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How I increased my income 62% in 14 months…

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... and why you might not be able to do the same. I'm sorry if I got your hopes up with the title, but I couldn't fit the whole idea in. I'll make it up to you by not giving some abstract generalizations about how to double your income (I hate those), but giving you the concrete steps I took. Be forewarned that you might not be able to duplicate what I've done, but perhaps one or two of the ideas will help you. More than likely you'll chalk some of it up to the happenstance and luck.

It started off when I was at my old company. A co-worker found a list of salaries on a copy machine or a burned CD fell into hands. I didn't really dig into the means that the information was acquired rather than the information itself. I found that I needed about a 30% raise to get what most of my equals at work were making. One could say that was not a very good day. In fact, I found that I made less than 5% more than one particular junior level co-worker - and she only worked 4 days a week!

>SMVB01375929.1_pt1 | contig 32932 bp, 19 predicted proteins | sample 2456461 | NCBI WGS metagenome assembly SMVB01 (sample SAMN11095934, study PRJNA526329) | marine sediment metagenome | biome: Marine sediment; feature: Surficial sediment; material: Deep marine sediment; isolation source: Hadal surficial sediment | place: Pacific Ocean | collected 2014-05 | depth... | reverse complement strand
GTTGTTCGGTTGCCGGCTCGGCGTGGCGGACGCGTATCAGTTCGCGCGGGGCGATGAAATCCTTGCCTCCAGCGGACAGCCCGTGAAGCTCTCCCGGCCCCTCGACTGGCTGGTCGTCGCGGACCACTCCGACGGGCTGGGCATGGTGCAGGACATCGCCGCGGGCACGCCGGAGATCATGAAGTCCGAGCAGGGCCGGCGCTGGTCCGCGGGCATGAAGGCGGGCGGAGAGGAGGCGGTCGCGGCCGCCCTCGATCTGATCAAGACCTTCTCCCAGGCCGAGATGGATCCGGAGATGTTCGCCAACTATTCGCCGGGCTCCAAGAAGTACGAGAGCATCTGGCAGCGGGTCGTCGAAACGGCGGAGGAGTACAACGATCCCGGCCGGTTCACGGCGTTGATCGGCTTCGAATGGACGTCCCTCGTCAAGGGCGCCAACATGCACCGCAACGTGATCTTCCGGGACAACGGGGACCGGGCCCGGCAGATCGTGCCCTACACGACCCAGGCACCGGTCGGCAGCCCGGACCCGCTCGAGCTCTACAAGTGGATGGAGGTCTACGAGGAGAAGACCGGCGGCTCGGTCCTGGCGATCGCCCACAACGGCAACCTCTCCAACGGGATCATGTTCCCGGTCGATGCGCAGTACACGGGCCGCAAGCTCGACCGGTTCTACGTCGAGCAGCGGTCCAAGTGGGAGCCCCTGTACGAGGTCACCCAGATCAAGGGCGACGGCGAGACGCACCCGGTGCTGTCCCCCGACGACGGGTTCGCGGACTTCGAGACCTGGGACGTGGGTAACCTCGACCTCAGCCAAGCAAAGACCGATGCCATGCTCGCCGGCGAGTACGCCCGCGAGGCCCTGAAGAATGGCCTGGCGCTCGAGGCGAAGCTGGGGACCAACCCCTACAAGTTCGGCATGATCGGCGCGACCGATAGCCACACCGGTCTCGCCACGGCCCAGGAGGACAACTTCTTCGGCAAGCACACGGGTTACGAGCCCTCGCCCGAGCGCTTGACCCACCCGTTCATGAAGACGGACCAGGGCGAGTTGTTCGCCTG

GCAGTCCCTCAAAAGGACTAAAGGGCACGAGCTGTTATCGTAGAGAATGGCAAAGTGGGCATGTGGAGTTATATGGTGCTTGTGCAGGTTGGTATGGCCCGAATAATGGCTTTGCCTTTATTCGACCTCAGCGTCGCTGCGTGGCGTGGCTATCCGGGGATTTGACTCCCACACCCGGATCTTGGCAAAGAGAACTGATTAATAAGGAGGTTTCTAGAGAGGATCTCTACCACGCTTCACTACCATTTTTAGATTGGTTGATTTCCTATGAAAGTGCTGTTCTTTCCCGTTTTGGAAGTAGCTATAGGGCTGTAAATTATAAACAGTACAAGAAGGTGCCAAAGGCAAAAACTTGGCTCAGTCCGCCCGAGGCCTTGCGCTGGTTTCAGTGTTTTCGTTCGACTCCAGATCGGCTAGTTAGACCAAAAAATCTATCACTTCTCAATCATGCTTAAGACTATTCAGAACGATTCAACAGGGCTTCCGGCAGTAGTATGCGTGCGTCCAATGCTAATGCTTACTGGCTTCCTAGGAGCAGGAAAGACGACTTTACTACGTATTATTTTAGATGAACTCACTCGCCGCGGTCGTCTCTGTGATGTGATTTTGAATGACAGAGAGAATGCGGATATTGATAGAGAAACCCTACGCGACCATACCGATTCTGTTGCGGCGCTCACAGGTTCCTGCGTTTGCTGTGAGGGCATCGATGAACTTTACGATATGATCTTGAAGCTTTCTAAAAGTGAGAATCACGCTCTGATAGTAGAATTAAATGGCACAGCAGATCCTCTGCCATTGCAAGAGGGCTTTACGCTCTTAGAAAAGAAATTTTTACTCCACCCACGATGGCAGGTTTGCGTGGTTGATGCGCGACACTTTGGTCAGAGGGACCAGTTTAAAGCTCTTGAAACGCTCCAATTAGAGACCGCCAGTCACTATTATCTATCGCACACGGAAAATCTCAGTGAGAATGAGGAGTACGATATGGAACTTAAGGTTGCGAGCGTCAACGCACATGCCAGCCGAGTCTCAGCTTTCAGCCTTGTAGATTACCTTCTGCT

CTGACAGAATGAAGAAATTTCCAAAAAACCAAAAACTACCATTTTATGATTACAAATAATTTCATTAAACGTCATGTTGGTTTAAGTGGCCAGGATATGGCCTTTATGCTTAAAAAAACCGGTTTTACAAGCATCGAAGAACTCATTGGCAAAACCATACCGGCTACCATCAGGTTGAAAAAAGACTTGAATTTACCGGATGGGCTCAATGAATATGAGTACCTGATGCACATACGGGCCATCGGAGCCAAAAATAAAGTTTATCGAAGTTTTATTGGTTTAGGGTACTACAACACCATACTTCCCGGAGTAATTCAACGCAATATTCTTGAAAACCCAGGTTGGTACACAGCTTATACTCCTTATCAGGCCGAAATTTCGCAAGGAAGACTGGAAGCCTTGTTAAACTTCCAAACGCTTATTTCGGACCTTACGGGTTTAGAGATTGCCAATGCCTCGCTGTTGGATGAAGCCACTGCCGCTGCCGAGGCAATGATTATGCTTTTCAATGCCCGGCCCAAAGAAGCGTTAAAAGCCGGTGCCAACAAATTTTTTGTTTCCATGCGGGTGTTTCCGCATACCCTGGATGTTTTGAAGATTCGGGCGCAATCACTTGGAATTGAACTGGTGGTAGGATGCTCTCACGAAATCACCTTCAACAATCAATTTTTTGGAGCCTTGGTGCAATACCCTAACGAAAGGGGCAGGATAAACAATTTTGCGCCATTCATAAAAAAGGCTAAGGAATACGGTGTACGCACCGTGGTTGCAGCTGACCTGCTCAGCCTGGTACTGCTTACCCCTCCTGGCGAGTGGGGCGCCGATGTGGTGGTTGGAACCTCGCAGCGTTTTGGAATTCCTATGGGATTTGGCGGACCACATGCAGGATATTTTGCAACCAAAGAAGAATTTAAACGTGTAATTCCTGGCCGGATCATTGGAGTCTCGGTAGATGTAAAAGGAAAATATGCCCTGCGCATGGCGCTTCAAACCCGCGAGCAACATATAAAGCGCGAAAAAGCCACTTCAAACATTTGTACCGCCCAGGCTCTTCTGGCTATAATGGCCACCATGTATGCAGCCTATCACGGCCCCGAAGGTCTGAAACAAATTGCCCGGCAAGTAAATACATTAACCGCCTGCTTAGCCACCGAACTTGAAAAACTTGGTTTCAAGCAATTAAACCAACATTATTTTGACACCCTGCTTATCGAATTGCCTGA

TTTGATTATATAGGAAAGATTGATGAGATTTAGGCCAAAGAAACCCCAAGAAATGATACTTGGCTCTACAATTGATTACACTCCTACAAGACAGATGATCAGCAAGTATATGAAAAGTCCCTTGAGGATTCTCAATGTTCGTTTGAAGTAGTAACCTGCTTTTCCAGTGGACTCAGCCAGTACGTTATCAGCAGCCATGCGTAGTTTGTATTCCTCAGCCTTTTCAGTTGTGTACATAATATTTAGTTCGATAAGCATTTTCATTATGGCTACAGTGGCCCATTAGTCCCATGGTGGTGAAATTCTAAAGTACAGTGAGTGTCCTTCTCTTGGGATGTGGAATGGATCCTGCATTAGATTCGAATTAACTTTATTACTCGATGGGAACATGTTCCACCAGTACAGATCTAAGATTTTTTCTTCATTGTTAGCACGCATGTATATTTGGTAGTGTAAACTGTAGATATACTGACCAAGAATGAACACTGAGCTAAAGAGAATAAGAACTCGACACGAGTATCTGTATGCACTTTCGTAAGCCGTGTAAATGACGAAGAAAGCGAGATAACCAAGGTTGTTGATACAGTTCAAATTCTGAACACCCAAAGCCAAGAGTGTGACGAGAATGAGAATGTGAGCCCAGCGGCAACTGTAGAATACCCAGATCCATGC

At this point, you can imagine what I did. I went to ask for a raise. I couldn't say that I know everyone is making less, but I made a very strong case with proof of how I went above my job description - finding and recruiting our new CTO. I also used data from Salary.com that showed that I was being underpaid (way under their 25 percentile range). It didn't matter how good of a case I made, I was told that there wasn't much money, everyone was taking salary cuts, and invited to go look for a new job. As a consolation prize, they gave me a 6% raise leaving me still a far distance behind my co-workers. Alas, at least the raise was something. I had increased my income a small amount. Getting the raise actually made me more angry. It meant that the company could "forget" about me and another raise for probably another year.